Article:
I had the pleasure of spending time with Luca Bordogna from Bocconi University in Milan over lunch. He had seen my presentation there last year and wanted to talk some more about what we were doing with online exams and assessment. After lunch, I opted to miss the panel discussion and instead spend time with Jan Thomson and Neil Carroll from UCLan, talking to them about how I manage a lot of the back end admin side of running Blackboard Learn. I find these times at conferences the most valuable, sharing knowledge with colleagues from other institutions. I finished the day in another Sandra Stevenson-Revill session, taking a look at some of the extra features that Derby have created to make things work more easily.

The evening was a chance to spend time over dinner with a group of people from a number of institutions, and get to know some I'd not met before.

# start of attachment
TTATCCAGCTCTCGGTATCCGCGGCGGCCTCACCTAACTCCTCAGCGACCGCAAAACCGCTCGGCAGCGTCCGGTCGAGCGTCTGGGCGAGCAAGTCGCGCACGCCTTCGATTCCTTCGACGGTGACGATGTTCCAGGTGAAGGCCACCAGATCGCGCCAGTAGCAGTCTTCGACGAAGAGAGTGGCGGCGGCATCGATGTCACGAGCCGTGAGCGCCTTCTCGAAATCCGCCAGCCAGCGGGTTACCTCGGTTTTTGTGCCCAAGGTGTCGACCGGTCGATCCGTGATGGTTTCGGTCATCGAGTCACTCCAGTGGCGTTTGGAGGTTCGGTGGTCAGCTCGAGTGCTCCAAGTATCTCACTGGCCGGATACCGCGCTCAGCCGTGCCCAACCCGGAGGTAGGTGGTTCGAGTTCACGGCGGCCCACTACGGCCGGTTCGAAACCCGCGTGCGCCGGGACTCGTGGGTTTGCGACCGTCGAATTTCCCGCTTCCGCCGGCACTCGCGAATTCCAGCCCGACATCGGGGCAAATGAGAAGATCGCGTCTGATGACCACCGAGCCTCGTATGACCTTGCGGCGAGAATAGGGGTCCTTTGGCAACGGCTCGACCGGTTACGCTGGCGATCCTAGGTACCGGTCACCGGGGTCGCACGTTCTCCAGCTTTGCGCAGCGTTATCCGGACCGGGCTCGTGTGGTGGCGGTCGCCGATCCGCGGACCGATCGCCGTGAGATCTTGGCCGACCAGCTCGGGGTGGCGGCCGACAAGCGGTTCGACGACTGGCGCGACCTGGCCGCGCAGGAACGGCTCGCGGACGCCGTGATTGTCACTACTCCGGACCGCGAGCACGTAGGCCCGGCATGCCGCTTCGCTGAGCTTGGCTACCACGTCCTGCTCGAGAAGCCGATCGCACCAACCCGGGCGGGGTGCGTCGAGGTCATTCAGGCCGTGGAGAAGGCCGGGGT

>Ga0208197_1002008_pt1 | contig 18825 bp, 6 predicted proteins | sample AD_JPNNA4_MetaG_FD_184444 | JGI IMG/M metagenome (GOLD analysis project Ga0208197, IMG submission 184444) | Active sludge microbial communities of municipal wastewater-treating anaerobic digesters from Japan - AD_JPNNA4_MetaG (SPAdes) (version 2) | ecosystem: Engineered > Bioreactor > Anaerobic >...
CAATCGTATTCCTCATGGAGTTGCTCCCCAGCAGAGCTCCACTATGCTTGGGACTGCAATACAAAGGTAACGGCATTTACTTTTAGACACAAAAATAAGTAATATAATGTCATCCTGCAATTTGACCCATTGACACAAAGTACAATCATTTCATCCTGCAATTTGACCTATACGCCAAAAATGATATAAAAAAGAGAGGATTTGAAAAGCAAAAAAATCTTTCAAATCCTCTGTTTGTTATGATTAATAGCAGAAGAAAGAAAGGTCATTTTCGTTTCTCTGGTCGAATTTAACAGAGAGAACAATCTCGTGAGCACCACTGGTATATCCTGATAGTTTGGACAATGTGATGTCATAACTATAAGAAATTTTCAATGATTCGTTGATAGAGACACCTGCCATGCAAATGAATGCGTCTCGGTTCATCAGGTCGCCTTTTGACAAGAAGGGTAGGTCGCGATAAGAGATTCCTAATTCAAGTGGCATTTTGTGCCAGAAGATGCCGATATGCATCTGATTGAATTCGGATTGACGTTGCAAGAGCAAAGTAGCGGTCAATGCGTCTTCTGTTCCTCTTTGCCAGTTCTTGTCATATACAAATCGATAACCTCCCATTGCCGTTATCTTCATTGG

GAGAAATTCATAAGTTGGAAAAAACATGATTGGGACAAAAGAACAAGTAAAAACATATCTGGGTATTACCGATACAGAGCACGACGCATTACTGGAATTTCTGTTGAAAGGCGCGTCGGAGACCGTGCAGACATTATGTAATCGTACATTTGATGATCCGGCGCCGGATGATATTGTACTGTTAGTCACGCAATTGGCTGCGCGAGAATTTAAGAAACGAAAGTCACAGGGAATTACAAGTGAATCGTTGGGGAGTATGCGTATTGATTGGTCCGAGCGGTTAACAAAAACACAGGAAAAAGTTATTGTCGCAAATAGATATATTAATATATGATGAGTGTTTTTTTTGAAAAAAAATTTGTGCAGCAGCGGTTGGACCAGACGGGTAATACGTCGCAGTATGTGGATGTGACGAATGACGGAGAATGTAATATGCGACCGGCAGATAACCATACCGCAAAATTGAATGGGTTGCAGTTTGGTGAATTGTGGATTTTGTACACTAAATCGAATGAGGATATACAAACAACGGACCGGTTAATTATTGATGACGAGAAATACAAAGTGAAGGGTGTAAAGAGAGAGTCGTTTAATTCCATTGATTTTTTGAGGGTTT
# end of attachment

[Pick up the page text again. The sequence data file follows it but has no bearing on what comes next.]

The final day of the conference (Thursday in case you've lost track) started for me with Bobbi Moore from Reading talking about the online course for staff development they've created to support their users. Next up was Joe Currie from QM Edinburgh talking about their move to the new Blackboard SaaS platform, something that is of particular interest to me currently. The penultimate session for me was listening to David Pike from Bedfordshire talking about how they exploring and quantifying TEL usage and how that can focus approaches that support the TEF. This years conference concluded for me with Peter Rayment from Cardiff talking about how they have used Eesysoft to produce focused support for their users, and generate course usage data for staff to access.

Fun in the party photo booth
Lots of really good thought provoking presentations, great feedback on our session, and quality time spent talking to lots of people have made this years TLC a very good one, and the final night party is the perfect way to finish things off - to have a bit of fun with some new colleagues and friends.